7

Conclusions and Recommendations

A reliable, safe, environmentally responsible pipeline industry is vital to the nation. First, and most immediately, a significant fraction of the nation's energy supply depends on uninterrupted operation. In the longer run, the offshore oil and gas industry in general could be dramatically affected by major pollution incidents or fatal accidents resulting from pipeline failures. The safety record of marine pipelines is good, but it should be improved, since society's willingness to accept risk seems to be decreasing. Transmission and production pipelines account for about 98 percent of all the oil spilled by outer continental shelf (OCS) oil and gas operations (not including transportation by tanker or barge).

This committee's assessment leads to the following conclusions and recommendations.

Pipeline failures and spills are reported to several different agencies, with different reporting formats and information requirements. The available data on failures of off-shore pipelines are correspondingly incomplete. Most important, data for state waters is unavailable; even on the OCS, the lack of consistent reporting standards prevents detailed statistical analysis. It is important to improve the process of information gathering, to put risk management priorities on a sound and cost-effective basis.

The various regulatory agencies involved should develop a common safety database, covering both state and federal waters, and should periodically review theirdata requirements. The focus should be on collecting, archiving, analyzing, andreporting safety data with the intent of improving design and operating regulations. The extended data base should include the information needed for risk andcost-benefit analyses. MMS, which has the greatest experience and resources indata gathering, should coordinate this effort.

Despite the incompleteness of the safety-related data, several important patterns can be discerned in the data base for the OCS:



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IMPROVING THE SAFETY OF MARINE PIPELINES 7 Conclusions and Recommendations A reliable, safe, environmentally responsible pipeline industry is vital to the nation. First, and most immediately, a significant fraction of the nation's energy supply depends on uninterrupted operation. In the longer run, the offshore oil and gas industry in general could be dramatically affected by major pollution incidents or fatal accidents resulting from pipeline failures. The safety record of marine pipelines is good, but it should be improved, since society's willingness to accept risk seems to be decreasing. Transmission and production pipelines account for about 98 percent of all the oil spilled by outer continental shelf (OCS) oil and gas operations (not including transportation by tanker or barge). This committee's assessment leads to the following conclusions and recommendations. Pipeline failures and spills are reported to several different agencies, with different reporting formats and information requirements. The available data on failures of off-shore pipelines are correspondingly incomplete. Most important, data for state waters is unavailable; even on the OCS, the lack of consistent reporting standards prevents detailed statistical analysis. It is important to improve the process of information gathering, to put risk management priorities on a sound and cost-effective basis. The various regulatory agencies involved should develop a common safety database, covering both state and federal waters, and should periodically review theirdata requirements. The focus should be on collecting, archiving, analyzing, andreporting safety data with the intent of improving design and operating regulations. The extended data base should include the information needed for risk andcost-benefit analyses. MMS, which has the greatest experience and resources indata gathering, should coordinate this effort. Despite the incompleteness of the safety-related data, several important patterns can be discerned in the data base for the OCS:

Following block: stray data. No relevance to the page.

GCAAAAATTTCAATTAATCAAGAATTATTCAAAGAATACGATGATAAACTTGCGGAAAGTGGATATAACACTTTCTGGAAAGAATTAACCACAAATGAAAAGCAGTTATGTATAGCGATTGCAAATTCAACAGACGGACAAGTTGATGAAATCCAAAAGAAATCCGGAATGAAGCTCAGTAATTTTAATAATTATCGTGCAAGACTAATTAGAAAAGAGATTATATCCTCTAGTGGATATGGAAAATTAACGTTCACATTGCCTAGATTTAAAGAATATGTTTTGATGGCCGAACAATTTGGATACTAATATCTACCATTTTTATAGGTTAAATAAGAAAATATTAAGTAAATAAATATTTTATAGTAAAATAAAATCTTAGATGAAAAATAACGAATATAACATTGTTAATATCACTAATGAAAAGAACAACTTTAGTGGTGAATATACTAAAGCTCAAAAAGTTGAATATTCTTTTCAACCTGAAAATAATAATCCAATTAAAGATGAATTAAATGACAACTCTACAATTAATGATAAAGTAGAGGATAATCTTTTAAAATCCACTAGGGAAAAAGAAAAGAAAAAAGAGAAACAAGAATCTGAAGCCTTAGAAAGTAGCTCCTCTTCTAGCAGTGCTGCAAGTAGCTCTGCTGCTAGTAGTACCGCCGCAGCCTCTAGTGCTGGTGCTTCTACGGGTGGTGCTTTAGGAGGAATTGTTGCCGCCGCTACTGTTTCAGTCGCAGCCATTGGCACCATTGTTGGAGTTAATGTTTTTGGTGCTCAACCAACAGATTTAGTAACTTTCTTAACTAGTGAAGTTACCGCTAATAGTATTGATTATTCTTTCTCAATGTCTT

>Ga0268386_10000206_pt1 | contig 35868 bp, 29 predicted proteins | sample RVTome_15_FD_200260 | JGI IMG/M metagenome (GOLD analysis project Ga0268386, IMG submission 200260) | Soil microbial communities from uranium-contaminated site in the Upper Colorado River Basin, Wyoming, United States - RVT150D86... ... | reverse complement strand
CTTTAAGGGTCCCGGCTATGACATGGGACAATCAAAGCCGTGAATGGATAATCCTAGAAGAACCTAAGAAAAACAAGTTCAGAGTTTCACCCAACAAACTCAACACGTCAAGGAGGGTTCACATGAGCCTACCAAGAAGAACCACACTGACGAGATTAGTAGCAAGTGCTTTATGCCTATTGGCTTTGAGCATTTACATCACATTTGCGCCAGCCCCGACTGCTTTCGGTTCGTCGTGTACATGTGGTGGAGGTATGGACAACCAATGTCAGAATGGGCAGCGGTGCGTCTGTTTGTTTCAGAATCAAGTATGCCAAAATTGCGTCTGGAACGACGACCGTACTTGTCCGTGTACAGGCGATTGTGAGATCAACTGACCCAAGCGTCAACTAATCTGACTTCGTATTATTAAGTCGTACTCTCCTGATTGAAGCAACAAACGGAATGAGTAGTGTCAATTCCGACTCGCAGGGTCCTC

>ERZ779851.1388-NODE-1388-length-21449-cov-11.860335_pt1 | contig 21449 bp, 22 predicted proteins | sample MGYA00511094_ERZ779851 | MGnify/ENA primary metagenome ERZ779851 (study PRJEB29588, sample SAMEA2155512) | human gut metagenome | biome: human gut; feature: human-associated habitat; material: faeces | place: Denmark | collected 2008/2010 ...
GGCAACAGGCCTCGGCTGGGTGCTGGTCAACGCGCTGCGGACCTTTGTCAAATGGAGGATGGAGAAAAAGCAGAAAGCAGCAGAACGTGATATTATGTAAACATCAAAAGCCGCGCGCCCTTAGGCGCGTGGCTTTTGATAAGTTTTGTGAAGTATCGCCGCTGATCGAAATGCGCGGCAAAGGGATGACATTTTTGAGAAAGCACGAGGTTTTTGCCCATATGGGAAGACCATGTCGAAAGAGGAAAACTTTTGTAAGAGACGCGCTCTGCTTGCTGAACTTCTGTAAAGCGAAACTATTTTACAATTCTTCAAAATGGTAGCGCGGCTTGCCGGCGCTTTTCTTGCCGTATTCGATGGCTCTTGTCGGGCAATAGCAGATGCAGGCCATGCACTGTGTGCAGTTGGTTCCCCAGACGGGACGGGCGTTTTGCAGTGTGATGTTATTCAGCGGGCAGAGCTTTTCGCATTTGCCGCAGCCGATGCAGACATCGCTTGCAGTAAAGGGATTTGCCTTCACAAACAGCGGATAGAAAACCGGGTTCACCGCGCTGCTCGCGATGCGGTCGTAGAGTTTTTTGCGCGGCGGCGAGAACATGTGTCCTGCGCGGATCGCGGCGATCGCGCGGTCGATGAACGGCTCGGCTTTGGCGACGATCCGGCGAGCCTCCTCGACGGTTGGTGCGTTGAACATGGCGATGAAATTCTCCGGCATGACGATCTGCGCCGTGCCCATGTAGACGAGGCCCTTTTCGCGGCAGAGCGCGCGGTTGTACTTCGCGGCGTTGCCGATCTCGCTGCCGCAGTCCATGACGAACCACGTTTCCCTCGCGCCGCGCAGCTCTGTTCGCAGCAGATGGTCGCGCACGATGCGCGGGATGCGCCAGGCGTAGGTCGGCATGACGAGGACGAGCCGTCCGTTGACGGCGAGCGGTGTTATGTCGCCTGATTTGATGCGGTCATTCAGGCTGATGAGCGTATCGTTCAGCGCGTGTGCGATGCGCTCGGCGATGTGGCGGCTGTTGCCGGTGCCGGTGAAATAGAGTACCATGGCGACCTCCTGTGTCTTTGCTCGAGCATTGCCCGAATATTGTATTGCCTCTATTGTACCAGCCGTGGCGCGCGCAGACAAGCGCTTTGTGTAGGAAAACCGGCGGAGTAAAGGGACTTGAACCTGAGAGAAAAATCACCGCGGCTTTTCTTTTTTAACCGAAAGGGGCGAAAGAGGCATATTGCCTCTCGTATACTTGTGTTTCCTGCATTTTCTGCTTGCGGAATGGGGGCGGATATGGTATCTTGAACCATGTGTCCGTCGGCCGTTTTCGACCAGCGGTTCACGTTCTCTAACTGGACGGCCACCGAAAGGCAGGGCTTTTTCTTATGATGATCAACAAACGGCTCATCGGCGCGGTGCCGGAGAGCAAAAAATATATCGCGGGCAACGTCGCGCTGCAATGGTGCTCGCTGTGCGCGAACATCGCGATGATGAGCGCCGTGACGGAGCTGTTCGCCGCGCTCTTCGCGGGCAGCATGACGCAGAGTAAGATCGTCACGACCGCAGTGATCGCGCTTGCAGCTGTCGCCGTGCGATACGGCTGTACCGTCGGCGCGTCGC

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IMPROVING THE SAFETY OF MARINE PIPELINES Corrosion, although it was the reported cause of nearly half of the 1,047 OCS pipeline failures recorded between 1967 and 1990, produced only about 2 percent of the pollution from pipelines. Damage from vessels (and especially from anchors and groundings) is dramatically more significant than corrosion as a source of pollution and other consequences, including deaths and injuries. Anchor damage alone accounted for 90 percent of the pipeline-related pollution on the Gulf OCS. A very few incidents have resulted in the majority of consequences. The 4 largest pipeline spills, all caused by anchor damage, accounted for 85 percent of the pollution from pipelines for both production and transmission, on the Gulf OCS between 1967 and 1990; the largest 11, all but one caused by vessels, produced 98 percent. Deaths and injuries are rare. Six incidents (two vessel groundings and four repair accidents) resulted in all of the deaths and injuries associated with pipeline failures. Even in the absence of better safety data, it is possible to improve safety planning. Modern risk analysis methods, using incomplete data supported by inferences and expert opinion about the nature and distribution of risks, can clarify priorities for risk management. For example, the risks to human safety and to the environment due to failures of marine pipelines are not uniform across the Gulf of Mexico. Resources being limited, a risk analysis model that compares various risks by geographic zone would allow cost-effective risk management decisions that address safety everywhere and provide the basis for strengthening regulations in high-risk areas. The goal is a consistent risk management strategy that unites all of the regulatory agencies and pipeline operators in developing criteria for the reduction of human and environmental risks. The committee recommends that safety regulations be based on sound risk analyses and cost-benefit analyses. Specifically, regulatory agencies should agree on aconsistent risk management strategy to set priorities about human safety criteria,and about the use of cost-benefit analysis for the reduction of property and environmental damage. A zone-based risk analysis model, based on the zonation approach outlined in Chapter 3 of this report, should be developed on the basis ofcurrently available information and regularly updated, to help determine whetherregulations should be revised, strengthened, or relaxed, and assist in establishingpriorities for the operational use of resources by both government and industryfor enhancing pipeline safety (such as inspection coverage and frequency, use ofinternal inspection devices, and establishment of burial depths for areas havinghigh erosion rates). Enforcement of safety regulations, like information collection, reflects a lack of consistency among state and federal agencies. The enforcement programs of the OPS and MMS are radically different in approach and in scope. OPS inspection efforts are conducted primarily through periodic audits of company records. MMS inspection efforts consist of the periodic inspection of pipeline maintenance and safety systems (during annual inspection of offshore facilities) and spot inspections of construction and repair activities. There is also a dramatic difference in enforcement personnel; MMS assigns 70 inspectors to the Gulf of Mexico OCS region, while OPS assigns 2 inspectors. To some extent, these differences reflect differences in the safety issues faced by the two agencies, but it appears likely that OPS enforcement personnel are too few to adequately cover the